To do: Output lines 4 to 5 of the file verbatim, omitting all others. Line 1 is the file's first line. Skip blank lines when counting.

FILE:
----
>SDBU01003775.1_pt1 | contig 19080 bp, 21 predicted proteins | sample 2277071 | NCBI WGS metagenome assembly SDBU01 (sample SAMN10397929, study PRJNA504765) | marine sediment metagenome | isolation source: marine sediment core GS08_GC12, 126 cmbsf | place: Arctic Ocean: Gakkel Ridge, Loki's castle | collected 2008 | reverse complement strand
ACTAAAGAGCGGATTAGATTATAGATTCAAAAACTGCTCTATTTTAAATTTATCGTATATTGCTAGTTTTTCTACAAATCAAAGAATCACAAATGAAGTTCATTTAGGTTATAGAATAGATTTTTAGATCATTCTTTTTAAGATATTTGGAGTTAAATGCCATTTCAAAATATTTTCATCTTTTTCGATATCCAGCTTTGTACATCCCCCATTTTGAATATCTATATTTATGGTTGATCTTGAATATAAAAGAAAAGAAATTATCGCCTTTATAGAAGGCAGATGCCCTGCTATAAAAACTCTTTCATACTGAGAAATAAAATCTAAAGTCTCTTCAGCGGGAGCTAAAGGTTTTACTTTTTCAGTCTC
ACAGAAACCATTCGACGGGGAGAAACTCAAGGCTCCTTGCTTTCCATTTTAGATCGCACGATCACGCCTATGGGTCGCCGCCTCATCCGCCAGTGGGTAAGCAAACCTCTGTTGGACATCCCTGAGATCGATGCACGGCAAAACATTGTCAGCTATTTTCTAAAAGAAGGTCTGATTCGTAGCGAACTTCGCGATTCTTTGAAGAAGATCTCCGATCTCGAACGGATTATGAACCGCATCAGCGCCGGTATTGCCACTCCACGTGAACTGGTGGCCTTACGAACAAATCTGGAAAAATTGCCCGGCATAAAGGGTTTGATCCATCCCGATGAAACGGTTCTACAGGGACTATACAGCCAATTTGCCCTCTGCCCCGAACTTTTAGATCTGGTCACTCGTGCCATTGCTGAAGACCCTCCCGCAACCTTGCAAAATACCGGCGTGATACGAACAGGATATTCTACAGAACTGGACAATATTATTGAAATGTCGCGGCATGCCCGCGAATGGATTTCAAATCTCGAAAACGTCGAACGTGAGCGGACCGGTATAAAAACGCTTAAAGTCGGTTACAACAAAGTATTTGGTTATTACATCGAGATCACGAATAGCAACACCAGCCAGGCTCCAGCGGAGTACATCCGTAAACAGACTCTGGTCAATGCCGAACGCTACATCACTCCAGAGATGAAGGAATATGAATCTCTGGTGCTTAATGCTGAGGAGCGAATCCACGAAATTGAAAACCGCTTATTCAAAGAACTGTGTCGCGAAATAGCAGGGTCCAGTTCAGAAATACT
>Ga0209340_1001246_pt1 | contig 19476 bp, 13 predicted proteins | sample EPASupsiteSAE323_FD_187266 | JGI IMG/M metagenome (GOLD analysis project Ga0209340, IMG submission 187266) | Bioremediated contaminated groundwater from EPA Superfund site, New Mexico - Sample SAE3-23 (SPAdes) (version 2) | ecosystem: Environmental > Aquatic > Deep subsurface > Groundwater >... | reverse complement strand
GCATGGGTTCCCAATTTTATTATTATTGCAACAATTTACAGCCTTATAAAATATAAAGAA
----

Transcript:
>Ga0209340_1001246_pt1 | contig 19476 bp, 13 predicted proteins | sample EPASupsiteSAE323_FD_187266 | JGI IMG/M metagenome (GOLD analysis project Ga0209340, IMG submission 187266) | Bioremediated contaminated groundwater from EPA Superfund site, New Mexico - Sample SAE3-23 (SPAdes) (version 2) | ecosystem: Environmental > Aquatic > Deep subsurface > Groundwater >... | reverse complement strand
GCATGGGTTCCCAATTTTATTATTATTGCAACAATTTACAGCCTTATAAAATATAAAGAA